Are you in a vegetable rut? This recipe for Garlicky Kale and Carrots will give you a boost. By rut, I mean the sameness of our vegetable side game: open bag of frozen veggies and heat. Roast simple vegetable in oven. Buy precut veggies and make a stirfry. There is nothing wrong, however, with these vegetable sides unless you are bored with the repetition. Continue reading →
A little smoked salmon goes a long way. Especially if the salmon is high quality in-house smoked salmon from your local fishmonger, like the burnished slabs found at Tuckahoe Seafood here in Richmond. In this Smoked Salmon Apple Salad the rich smoke taste is offset by the crisp of Virginia apple, earthy baby arugula and a sweet-tart lemon maple mustard vinaigrette. Continue reading →
Ever skip a recipe with “grilled” in the title because you either don’t have a grill or don’t want to bother with grill setup? Me, too, except in this case my grill is currently snoozing and I’m too lazy to replace the tank. Cast iron grill pan to the rescue, and failing that, the oven broiler. Both of these are great substitutes for grilling. Smoky flavor will not be imparted but with items like shrimp which take minutes if not seconds to cook, that won’t matter. Continue reading →
In summer, the neighborhood fills with the aromas of simple grilled foods. Fall is when the party shifts indoors and the house smells like a cozy restaurant. Here’s a recipe to guarantee you and your family or guests will feel like patrons at a corner cafe where comfort reigns supreme. Continue reading →
Weekends are for big, hearty breakfasts. That’s the mantra at my house, whether it’s early or late (brunch) or a breakfast for dinner. There is extra time to gather colorful, seasonal ingredients and there is time to make something out of the ordinary. The local farmer’s markets have offered spectacular strawberries and tender asparagus from Agriberry Farms, crisp greens (these are from Schuyler Greens and purchased at Little House Green Grocery), fat radishes from Lakeside’s Tiny Acre and pastured eggs. Continue reading →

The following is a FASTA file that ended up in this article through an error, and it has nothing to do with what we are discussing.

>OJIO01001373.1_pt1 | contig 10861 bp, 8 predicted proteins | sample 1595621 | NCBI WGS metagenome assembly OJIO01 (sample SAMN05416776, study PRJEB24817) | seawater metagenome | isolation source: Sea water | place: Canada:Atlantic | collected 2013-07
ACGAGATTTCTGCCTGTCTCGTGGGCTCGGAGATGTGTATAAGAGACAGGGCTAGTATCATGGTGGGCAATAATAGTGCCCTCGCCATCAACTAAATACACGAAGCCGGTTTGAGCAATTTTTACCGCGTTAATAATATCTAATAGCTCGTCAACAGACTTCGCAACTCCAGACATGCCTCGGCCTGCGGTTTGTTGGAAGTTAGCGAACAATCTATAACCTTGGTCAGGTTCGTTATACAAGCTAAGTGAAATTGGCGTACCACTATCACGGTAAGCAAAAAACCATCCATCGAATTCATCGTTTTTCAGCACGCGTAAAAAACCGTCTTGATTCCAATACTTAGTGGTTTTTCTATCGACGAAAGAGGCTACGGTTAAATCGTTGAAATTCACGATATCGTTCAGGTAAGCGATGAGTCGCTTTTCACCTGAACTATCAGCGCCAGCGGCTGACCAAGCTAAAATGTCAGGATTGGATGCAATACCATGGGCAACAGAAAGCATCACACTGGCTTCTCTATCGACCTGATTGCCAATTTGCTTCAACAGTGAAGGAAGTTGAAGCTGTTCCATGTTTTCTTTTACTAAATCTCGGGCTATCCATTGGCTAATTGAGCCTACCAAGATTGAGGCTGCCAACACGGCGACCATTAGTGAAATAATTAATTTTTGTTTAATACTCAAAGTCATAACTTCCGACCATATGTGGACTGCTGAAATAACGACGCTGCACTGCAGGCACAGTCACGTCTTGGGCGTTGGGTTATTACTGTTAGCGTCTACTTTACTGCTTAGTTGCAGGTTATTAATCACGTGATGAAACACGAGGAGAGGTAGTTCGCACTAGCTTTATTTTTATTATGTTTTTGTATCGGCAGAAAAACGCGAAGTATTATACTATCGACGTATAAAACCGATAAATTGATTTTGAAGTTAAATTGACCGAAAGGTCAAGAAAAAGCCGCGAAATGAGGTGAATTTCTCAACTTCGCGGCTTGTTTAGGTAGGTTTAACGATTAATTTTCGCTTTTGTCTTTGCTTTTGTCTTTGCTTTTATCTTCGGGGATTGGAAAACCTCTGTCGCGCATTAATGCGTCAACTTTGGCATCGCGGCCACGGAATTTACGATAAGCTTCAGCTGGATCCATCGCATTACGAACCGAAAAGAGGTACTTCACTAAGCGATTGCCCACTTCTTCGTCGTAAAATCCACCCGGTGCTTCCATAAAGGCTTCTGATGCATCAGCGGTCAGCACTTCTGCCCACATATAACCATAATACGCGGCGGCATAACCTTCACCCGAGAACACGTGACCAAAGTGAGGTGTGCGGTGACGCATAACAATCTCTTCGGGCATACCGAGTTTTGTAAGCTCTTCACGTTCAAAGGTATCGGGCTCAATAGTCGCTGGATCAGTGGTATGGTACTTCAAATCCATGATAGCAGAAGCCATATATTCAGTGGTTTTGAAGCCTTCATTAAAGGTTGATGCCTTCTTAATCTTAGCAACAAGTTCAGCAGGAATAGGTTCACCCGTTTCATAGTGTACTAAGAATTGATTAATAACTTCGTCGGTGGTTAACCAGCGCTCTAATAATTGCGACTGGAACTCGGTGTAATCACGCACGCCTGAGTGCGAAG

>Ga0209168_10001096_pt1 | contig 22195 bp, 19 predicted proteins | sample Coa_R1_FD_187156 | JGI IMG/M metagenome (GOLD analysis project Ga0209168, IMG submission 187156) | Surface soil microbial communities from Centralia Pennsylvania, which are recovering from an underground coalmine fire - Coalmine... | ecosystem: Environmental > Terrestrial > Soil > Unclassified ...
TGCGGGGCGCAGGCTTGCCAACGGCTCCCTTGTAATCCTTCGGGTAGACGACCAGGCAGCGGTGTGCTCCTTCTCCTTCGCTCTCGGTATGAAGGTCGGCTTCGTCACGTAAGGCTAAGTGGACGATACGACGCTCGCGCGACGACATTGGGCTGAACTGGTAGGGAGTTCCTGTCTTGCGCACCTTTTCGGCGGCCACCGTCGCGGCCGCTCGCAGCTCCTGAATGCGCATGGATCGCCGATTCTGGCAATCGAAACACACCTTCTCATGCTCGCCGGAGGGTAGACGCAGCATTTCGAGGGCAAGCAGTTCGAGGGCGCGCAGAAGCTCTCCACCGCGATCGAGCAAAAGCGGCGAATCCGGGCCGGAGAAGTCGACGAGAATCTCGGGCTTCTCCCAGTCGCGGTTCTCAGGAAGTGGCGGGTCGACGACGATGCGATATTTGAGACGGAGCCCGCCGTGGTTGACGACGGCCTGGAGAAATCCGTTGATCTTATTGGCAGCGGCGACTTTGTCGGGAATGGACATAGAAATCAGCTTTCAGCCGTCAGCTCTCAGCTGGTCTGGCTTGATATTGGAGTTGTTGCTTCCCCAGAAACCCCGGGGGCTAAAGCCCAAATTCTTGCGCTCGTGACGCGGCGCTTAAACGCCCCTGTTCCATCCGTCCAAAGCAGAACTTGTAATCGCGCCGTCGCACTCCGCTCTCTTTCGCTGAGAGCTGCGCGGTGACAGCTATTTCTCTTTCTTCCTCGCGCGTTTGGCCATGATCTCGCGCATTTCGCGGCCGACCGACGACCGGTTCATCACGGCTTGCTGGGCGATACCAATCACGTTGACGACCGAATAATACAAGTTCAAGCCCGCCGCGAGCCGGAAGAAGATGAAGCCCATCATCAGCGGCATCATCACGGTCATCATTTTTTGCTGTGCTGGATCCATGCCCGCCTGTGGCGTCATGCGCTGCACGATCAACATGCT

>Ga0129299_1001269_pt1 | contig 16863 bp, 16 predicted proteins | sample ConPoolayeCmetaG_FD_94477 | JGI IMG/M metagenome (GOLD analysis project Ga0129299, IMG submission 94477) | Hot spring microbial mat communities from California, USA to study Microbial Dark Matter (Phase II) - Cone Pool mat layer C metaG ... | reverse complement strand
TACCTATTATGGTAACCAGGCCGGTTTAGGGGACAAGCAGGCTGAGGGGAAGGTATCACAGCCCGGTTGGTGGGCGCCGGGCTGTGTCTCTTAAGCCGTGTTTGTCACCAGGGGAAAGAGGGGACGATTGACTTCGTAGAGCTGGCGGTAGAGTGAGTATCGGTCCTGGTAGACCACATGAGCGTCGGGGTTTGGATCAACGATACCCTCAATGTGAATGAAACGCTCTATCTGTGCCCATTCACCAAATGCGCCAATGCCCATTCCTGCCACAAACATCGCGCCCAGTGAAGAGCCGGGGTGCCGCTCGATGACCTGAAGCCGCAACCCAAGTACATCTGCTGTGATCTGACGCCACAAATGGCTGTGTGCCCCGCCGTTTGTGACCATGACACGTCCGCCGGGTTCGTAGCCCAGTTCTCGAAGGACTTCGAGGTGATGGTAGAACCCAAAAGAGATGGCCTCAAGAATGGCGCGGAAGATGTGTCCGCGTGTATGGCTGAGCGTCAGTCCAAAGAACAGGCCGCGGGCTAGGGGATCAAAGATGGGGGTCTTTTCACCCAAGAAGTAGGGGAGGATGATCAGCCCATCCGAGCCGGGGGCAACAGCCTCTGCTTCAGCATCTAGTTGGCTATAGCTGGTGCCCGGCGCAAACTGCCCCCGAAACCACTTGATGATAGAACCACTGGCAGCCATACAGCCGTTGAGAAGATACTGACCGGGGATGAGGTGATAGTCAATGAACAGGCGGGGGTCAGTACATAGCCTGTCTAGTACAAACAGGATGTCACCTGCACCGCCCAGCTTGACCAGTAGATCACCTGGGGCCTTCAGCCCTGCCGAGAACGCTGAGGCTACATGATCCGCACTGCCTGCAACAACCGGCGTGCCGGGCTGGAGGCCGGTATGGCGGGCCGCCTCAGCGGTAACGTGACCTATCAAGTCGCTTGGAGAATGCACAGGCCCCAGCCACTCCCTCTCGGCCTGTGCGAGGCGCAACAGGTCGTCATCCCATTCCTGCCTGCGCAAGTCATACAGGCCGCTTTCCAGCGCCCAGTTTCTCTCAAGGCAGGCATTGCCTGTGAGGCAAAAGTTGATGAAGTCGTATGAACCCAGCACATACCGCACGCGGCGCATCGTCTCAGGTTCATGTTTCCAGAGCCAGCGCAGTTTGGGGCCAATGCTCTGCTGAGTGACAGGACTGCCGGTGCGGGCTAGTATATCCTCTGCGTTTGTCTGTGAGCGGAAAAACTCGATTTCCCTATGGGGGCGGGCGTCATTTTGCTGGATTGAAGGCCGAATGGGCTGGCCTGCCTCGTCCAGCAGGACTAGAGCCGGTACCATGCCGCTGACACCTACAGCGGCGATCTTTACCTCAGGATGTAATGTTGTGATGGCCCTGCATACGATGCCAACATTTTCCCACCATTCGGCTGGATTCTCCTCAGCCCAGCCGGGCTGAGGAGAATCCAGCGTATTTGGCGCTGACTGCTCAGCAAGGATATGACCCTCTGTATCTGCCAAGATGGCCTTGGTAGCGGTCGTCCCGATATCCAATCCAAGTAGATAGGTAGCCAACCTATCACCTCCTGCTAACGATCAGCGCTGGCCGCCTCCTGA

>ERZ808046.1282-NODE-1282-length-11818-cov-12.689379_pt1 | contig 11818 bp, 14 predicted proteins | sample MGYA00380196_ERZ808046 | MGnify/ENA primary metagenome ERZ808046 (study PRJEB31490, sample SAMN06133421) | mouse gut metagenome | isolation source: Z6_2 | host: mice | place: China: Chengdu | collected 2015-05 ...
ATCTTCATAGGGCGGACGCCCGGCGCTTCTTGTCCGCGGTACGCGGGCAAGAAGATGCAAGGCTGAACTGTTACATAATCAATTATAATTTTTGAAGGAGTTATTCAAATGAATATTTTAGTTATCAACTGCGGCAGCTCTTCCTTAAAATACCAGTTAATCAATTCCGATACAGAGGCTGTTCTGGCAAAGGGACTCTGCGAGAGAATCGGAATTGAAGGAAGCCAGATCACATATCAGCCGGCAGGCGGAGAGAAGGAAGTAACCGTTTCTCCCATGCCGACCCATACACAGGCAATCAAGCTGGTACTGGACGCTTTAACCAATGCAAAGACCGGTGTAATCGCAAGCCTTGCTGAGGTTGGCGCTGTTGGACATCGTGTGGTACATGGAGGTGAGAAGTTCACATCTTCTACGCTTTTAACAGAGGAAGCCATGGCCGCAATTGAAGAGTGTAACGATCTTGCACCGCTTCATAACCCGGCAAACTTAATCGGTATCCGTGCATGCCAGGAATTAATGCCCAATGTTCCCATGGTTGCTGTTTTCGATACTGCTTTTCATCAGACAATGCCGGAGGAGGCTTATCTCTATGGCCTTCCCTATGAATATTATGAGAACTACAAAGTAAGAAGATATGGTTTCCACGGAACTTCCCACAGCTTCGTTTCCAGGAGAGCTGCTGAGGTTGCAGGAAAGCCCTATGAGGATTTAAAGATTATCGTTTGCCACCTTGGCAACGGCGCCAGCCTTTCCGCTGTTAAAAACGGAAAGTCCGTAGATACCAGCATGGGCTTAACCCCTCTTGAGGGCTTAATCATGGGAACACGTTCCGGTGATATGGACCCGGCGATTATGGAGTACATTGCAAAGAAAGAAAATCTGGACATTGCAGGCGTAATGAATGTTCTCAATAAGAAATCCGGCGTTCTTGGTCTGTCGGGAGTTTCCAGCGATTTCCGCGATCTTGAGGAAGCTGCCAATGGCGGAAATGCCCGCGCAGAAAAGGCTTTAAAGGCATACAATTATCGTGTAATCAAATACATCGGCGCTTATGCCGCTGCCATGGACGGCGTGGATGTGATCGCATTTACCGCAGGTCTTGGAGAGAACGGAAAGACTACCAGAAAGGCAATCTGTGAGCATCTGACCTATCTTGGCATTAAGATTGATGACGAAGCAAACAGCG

Homemade vinaigrette in your fridge will inspire you to eat more salad. That’s a fact and I am witness to this truth. There is a very good reason to save jars and that is to fill them with dressings and vinaigrettes you have made in your very own kitchen, with love and care and seasonal ingredients. Local spring carrots would make a fine carrot honey vinaigrette. Last spring it was Vidalia Onion Vinaigrette and today the focus is on local berries.
The less done to fresh asparagus, the better. Brief blanching, quick roasting or a few hops in the saute pan will do. If you’re lucky enough to score some tender, first-of-the-season asparagus, no cooking at all is just fine. Shaved in a salad or finely diced, as in this Asparagus Salsa Verde, asparagus has a pleasantly grassy flavor and gentle crunch that is unlike any other vegetable. It needs a bright wake up from citrus or acid to come to life. This salsa combines fresh asparagus with lime juice and green as far as the eye can see—except for a few bits of red onion for flavor and contrast. Continue reading →
Soup is one of those meals enjoyed year round, with seasonal ingredients and temperatures to suit the weather. In summertime, Cucumber Vichyssoise is green and cooling. Autumn calls for Butternut Squash Soup with Apple Cider and Chipotle Spice and winter brings big steaming bowls of White Bean and Cabbage Soup. Spring soups are less heavy, more on the broth spectrum, with light veggies and bright herby flavors. Such is today’s Hot and Sour Scallop Soup, as incendiary as you like with hot pepper and fresh ginger. Continue reading →
This sweet potato pilaf is for everyone who loves the idea of adding sweet potatoes to their diet, but will enjoy them more without all the sweet hoopla of brown sugar and marshmallows. There is a bit of sweet tartness with the addition of pomegranate seeds, but not a smidge of sugar in sight.
I’m finally getting around to reading Michael Pollan’s The Omnivore’s Dilemma, in which food choice and overabundance are believed to have engendered paralysis in today’s kitchens. With so many options in our crowded market aisles, we sputter at decision time. What to have for dinner? We have good intentions. Colorful vegetables are purchased at grocery stores with the operative plan being to cook them up on the weekend and enjoy them all week. Excitement turns to dismay when we see these same vegetables staring at us reproachfully from the way back of the shelf four days later, unchopped and uncooked. We are time-challenged and over scheduled. Continue reading →